Orthopedic radiology is currently also called musculoskeletal radiology. Modalities currently utilized in evaluating orthopedic radiology now include plain films, nuclear medicine, ultrasound, CAT scans, MRI, and PET scans. Over the past 50 years orthopedic radiology has matured extensively. These new tools as described above have enabled the radiologist to have a far better understanding not only of the bones, but the adjacent soft tissues which were only nominally imaged in the past.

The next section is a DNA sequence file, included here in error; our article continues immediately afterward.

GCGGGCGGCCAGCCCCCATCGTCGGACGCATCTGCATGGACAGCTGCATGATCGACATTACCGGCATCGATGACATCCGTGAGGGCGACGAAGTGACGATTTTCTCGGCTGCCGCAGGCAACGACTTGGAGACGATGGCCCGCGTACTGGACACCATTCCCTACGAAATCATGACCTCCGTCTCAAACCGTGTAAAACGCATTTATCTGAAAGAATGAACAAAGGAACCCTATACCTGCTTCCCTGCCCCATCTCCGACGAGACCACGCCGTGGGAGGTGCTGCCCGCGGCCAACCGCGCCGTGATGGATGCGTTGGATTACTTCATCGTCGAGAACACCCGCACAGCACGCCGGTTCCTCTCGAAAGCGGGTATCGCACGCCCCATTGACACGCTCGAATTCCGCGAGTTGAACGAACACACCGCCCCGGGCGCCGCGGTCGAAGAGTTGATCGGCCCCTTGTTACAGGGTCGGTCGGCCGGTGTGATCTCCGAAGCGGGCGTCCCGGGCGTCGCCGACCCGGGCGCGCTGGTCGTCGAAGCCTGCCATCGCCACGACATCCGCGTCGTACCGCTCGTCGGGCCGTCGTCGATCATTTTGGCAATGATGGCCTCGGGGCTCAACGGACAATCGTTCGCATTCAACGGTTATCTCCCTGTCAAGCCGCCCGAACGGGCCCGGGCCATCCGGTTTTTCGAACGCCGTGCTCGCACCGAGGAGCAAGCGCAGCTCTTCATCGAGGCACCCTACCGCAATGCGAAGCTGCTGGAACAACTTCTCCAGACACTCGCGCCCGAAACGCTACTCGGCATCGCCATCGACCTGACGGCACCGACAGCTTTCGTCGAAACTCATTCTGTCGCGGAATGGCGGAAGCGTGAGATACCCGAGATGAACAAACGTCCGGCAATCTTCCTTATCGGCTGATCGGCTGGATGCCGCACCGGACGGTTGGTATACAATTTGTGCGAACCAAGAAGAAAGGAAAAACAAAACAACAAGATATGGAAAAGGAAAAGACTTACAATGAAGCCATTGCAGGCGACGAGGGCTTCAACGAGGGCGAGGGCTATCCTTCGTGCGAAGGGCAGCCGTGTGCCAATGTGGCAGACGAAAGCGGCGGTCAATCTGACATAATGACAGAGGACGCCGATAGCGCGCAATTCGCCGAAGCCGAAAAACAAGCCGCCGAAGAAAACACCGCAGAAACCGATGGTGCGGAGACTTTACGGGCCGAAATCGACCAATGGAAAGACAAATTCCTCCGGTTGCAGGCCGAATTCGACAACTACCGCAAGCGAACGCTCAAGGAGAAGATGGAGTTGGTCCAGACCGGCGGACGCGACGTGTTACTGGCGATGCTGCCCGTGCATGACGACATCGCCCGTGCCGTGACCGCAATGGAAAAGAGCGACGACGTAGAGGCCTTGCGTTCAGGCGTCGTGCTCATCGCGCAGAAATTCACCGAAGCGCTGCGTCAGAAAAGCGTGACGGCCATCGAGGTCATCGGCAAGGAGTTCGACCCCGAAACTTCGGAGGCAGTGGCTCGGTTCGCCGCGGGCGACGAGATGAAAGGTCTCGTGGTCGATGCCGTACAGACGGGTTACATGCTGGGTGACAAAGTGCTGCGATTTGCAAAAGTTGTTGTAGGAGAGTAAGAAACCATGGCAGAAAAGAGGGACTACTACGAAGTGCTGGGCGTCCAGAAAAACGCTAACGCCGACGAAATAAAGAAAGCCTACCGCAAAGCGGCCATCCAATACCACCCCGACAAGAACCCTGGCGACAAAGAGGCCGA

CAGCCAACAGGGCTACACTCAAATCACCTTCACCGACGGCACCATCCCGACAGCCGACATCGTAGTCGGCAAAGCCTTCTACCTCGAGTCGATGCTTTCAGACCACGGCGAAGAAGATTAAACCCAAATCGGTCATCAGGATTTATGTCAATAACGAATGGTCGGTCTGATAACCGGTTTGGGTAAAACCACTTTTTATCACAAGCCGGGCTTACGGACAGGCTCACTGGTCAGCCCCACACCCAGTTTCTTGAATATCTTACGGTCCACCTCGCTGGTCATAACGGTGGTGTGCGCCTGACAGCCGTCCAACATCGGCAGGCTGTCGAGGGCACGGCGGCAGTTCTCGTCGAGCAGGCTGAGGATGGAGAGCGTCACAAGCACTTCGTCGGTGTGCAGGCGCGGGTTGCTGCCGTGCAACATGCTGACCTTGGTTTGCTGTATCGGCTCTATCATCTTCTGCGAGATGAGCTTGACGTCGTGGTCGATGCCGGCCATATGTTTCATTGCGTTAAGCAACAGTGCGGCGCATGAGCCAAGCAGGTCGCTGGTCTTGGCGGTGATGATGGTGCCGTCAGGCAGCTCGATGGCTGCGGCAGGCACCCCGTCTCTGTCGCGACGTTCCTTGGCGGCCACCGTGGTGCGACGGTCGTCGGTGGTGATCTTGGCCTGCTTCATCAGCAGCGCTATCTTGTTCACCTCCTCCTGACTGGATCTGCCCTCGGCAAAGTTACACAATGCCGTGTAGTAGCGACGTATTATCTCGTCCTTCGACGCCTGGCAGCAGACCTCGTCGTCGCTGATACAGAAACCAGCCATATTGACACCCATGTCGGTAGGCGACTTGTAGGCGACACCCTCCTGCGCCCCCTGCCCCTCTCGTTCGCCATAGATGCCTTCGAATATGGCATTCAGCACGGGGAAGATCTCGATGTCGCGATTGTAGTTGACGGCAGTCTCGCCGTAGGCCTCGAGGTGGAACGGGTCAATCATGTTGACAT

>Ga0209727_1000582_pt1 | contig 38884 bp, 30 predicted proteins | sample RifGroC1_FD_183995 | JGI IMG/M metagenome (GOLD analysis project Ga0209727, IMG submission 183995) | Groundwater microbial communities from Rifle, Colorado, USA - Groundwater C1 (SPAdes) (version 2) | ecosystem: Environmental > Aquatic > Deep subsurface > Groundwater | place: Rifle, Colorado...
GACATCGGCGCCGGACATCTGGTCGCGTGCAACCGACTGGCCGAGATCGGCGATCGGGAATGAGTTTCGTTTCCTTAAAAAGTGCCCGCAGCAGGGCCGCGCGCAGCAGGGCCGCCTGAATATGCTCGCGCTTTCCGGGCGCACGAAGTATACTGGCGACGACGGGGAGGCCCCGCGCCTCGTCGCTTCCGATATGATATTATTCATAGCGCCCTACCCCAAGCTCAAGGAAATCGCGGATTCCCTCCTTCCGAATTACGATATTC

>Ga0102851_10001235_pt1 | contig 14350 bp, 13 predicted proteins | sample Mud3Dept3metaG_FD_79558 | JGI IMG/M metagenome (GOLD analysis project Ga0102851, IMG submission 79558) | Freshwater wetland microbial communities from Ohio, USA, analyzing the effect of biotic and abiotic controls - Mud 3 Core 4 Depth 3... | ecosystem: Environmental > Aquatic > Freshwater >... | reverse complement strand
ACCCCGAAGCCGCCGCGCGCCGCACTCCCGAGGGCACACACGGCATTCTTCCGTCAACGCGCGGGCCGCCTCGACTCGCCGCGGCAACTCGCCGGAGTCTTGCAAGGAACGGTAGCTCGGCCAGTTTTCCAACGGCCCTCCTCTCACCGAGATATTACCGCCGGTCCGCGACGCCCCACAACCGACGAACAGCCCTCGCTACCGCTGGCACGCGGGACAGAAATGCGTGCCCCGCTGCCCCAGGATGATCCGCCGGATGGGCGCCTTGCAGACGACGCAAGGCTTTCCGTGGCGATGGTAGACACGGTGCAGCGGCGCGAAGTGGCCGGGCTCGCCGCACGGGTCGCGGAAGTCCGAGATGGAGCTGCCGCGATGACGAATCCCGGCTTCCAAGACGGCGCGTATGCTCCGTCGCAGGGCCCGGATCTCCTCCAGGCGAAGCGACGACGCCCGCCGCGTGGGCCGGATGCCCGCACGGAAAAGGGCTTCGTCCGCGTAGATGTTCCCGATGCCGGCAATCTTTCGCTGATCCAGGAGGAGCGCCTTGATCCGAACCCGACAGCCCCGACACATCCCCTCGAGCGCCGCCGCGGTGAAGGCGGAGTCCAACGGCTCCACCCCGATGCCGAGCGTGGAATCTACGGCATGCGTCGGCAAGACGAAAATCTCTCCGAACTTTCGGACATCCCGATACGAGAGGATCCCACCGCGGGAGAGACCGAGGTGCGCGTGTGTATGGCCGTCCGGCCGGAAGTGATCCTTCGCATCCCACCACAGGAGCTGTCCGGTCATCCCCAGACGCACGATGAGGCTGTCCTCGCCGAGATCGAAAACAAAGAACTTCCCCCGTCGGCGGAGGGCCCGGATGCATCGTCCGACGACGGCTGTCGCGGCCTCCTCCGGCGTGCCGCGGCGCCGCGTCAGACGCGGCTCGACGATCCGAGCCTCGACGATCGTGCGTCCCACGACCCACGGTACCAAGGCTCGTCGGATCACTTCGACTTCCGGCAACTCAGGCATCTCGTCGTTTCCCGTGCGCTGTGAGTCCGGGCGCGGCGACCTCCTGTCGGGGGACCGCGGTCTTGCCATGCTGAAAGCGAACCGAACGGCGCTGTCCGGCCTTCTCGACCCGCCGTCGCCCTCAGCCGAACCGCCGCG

As a consequence, the radiologist can far more conclusively evaluate underlying pathology. For example, in the not too distant past when the patient injured the elbow, x-rays were obtained. The x-rays were included AP, lateral and oblique view. If no fractures were demonstrated, the radiologist would look for a positive fat pad sign which would indicate an effusion. Currently, to search for a post-traumatic effusion, the use of plain films alone would not be considered appropriate. Far more sophisticated tools including a CAT scan or an MRI if clinically warranted would add considerable more information and make suggested diagnoses readily apparent.